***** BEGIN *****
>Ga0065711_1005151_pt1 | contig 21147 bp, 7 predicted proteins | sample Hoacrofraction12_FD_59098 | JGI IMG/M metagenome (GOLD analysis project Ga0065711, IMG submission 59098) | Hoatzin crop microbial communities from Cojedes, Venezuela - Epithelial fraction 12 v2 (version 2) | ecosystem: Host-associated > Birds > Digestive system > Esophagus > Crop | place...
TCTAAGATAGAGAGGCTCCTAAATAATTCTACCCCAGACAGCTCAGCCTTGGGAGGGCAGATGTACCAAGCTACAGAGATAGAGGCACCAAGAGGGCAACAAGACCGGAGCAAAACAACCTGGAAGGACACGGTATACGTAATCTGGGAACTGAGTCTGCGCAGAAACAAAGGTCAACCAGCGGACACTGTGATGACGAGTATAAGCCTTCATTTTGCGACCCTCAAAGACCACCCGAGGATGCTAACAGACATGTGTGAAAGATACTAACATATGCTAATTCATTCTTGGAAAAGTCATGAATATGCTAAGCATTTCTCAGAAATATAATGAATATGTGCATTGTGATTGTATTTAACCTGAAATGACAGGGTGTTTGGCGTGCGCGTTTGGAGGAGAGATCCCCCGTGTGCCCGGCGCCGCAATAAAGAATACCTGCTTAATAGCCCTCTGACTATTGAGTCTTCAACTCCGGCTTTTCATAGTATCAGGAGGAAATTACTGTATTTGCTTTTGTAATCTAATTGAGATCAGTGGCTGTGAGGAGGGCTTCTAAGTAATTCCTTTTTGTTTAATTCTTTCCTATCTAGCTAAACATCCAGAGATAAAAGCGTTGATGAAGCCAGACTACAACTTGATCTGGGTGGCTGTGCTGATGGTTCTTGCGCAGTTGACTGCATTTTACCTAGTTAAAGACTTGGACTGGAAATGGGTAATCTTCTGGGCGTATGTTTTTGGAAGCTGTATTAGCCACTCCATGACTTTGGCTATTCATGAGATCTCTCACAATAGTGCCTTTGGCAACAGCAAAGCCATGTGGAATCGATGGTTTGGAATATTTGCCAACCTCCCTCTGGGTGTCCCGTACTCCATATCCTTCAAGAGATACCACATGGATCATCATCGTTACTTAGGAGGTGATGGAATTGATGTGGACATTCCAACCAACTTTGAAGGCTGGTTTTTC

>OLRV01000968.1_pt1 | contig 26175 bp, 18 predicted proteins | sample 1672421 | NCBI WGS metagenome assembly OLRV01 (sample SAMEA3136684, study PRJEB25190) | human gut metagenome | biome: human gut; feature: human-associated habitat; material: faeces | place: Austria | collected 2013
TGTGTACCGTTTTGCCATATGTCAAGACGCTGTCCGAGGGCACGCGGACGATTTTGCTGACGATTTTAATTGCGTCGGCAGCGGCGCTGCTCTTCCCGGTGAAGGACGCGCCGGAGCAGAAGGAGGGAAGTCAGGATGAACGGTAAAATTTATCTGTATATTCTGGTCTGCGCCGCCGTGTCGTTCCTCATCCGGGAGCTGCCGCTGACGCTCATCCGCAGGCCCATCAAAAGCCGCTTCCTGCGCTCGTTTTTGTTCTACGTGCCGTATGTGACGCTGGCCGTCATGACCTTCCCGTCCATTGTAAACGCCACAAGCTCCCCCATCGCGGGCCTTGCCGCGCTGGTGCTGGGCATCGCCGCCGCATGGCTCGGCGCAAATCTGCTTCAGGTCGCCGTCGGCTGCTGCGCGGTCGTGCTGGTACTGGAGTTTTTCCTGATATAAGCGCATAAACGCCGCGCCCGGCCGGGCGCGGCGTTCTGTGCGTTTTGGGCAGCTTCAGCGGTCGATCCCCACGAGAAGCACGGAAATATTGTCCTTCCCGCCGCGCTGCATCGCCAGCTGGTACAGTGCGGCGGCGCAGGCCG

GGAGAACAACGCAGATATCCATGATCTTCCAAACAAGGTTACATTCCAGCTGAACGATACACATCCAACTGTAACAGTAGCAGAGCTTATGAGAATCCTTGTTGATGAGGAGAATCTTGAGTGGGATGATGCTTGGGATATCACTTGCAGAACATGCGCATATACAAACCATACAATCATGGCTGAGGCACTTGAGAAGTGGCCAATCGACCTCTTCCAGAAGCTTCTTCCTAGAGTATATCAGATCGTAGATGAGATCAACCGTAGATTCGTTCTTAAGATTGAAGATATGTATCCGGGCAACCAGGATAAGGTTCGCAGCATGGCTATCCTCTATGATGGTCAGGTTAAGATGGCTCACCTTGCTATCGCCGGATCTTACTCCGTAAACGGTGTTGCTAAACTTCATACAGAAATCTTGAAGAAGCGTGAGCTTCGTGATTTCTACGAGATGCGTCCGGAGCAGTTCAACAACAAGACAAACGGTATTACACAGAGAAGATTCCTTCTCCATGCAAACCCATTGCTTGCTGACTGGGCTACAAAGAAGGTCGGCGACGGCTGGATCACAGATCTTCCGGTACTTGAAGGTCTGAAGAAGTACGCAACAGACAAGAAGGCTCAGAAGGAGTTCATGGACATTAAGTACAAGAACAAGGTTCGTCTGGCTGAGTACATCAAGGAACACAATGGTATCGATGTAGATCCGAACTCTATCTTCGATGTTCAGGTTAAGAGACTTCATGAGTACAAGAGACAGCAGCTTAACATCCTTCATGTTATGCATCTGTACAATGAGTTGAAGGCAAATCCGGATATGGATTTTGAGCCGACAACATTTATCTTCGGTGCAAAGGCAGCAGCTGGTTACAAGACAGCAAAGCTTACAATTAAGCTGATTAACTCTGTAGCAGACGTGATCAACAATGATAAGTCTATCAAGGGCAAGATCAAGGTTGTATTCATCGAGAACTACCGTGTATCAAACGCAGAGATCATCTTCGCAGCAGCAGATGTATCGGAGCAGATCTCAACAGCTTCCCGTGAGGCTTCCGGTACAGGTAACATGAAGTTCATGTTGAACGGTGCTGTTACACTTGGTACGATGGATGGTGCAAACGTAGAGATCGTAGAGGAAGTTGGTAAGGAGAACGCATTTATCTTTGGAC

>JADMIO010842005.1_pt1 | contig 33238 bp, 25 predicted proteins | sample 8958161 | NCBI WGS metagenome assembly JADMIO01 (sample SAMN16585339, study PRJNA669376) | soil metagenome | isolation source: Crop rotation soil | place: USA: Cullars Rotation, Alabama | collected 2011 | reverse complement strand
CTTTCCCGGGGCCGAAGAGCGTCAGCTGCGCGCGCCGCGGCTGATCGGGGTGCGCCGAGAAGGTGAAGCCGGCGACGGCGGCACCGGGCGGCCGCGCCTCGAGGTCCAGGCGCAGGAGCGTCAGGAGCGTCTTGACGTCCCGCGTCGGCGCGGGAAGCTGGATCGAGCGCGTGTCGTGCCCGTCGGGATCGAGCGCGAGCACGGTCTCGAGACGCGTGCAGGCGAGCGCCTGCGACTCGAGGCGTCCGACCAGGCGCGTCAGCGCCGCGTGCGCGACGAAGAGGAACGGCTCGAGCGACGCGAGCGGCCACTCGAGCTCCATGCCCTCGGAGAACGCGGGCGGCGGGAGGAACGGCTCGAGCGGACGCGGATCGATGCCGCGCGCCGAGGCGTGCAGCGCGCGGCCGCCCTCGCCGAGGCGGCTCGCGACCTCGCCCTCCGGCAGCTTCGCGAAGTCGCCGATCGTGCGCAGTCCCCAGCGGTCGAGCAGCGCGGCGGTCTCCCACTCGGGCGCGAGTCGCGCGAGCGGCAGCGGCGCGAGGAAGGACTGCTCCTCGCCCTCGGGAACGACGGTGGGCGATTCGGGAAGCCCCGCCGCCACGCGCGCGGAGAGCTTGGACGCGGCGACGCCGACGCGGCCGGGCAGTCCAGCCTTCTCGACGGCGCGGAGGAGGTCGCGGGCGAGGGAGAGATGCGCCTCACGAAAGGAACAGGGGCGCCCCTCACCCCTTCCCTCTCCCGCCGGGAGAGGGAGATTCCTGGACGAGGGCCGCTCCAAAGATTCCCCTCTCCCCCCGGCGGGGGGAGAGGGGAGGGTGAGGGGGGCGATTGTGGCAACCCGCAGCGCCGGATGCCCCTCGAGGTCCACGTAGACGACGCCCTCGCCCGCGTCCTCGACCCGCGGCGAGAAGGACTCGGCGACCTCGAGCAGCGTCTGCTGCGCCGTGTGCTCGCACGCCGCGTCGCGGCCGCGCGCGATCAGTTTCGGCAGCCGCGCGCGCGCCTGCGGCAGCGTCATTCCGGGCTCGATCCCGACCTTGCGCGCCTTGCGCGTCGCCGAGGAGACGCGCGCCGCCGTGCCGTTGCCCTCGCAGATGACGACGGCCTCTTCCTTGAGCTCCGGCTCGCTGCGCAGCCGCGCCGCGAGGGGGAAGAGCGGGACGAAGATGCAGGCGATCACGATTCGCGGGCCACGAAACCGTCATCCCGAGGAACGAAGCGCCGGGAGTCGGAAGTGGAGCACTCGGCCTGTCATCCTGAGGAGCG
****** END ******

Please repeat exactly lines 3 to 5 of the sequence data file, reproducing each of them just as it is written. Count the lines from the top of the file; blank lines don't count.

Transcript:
>OLRV01000968.1_pt1 | contig 26175 bp, 18 predicted proteins | sample 1672421 | NCBI WGS metagenome assembly OLRV01 (sample SAMEA3136684, study PRJEB25190) | human gut metagenome | biome: human gut; feature: human-associated habitat; material: faeces | place: Austria | collected 2013
TGTGTACCGTTTTGCCATATGTCAAGACGCTGTCCGAGGGCACGCGGACGATTTTGCTGACGATTTTAATTGCGTCGGCAGCGGCGCTGCTCTTCCCGGTGAAGGACGCGCCGGAGCAGAAGGAGGGAAGTCAGGATGAACGGTAAAATTTATCTGTATATTCTGGTCTGCGCCGCCGTGTCGTTCCTCATCCGGGAGCTGCCGCTGACGCTCATCCGCAGGCCCATCAAAAGCCGCTTCCTGCGCTCGTTTTTGTTCTACGTGCCGTATGTGACGCTGGCCGTCATGACCTTCCCGTCCATTGTAAACGCCACAAGCTCCCCCATCGCGGGCCTTGCCGCGCTGGTGCTGGGCATCGCCGCCGCATGGCTCGGCGCAAATCTGCTTCAGGTCGCCGTCGGCTGCTGCGCGGTCGTGCTGGTACTGGAGTTTTTCCTGATATAAGCGCATAAACGCCGCGCCCGGCCGGGCGCGGCGTTCTGTGCGTTTTGGGCAGCTTCAGCGGTCGATCCCCACGAGAAGCACGGAAATATTGTCCTTCCCGCCGCGCTGCATCGCCAGCTGGTACAGTGCGGCGGCGCAGGCCG

GGAGAACAACGCAGATATCCATGATCTTCCAAACAAGGTTACATTCCAGCTGAACGATACACATCCAACTGTAACAGTAGCAGAGCTTATGAGAATCCTTGTTGATGAGGAGAATCTTGAGTGGGATGATGCTTGGGATATCACTTGCAGAACATGCGCATATACAAACCATACAATCATGGCTGAGGCACTTGAGAAGTGGCCAATCGACCTCTTCCAGAAGCTTCTTCCTAGAGTATATCAGATCGTAGATGAGATCAACCGTAGATTCGTTCTTAAGATTGAAGATATGTATCCGGGCAACCAGGATAAGGTTCGCAGCATGGCTATCCTCTATGATGGTCAGGTTAAGATGGCTCACCTTGCTATCGCCGGATCTTACTCCGTAAACGGTGTTGCTAAACTTCATACAGAAATCTTGAAGAAGCGTGAGCTTCGTGATTTCTACGAGATGCGTCCGGAGCAGTTCAACAACAAGACAAACGGTATTACACAGAGAAGATTCCTTCTCCATGCAAACCCATTGCTTGCTGACTGGGCTACAAAGAAGGTCGGCGACGGCTGGATCACAGATCTTCCGGTACTTGAAGGTCTGAAGAAGTACGCAACAGACAAGAAGGCTCAGAAGGAGTTCATGGACATTAAGTACAAGAACAAGGTTCGTCTGGCTGAGTACATCAAGGAACACAATGGTATCGATGTAGATCCGAACTCTATCTTCGATGTTCAGGTTAAGAGACTTCATGAGTACAAGAGACAGCAGCTTAACATCCTTCATGTTATGCATCTGTACAATGAGTTGAAGGCAAATCCGGATATGGATTTTGAGCCGACAACATTTATCTTCGGTGCAAAGGCAGCAGCTGGTTACAAGACAGCAAAGCTTACAATTAAGCTGATTAACTCTGTAGCAGACGTGATCAACAATGATAAGTCTATCAAGGGCAAGATCAAGGTTGTATTCATCGAGAACTACCGTGTATCAAACGCAGAGATCATCTTCGCAGCAGCAGATGTATCGGAGCAGATCTCAACAGCTTCCCGTGAGGCTTCCGGTACAGGTAACATGAAGTTCATGTTGAACGGTGCTGTTACACTTGGTACGATGGATGGTGCAAACGTAGAGATCGTAGAGGAAGTTGGTAAGGAGAACGCATTTATCTTTGGAC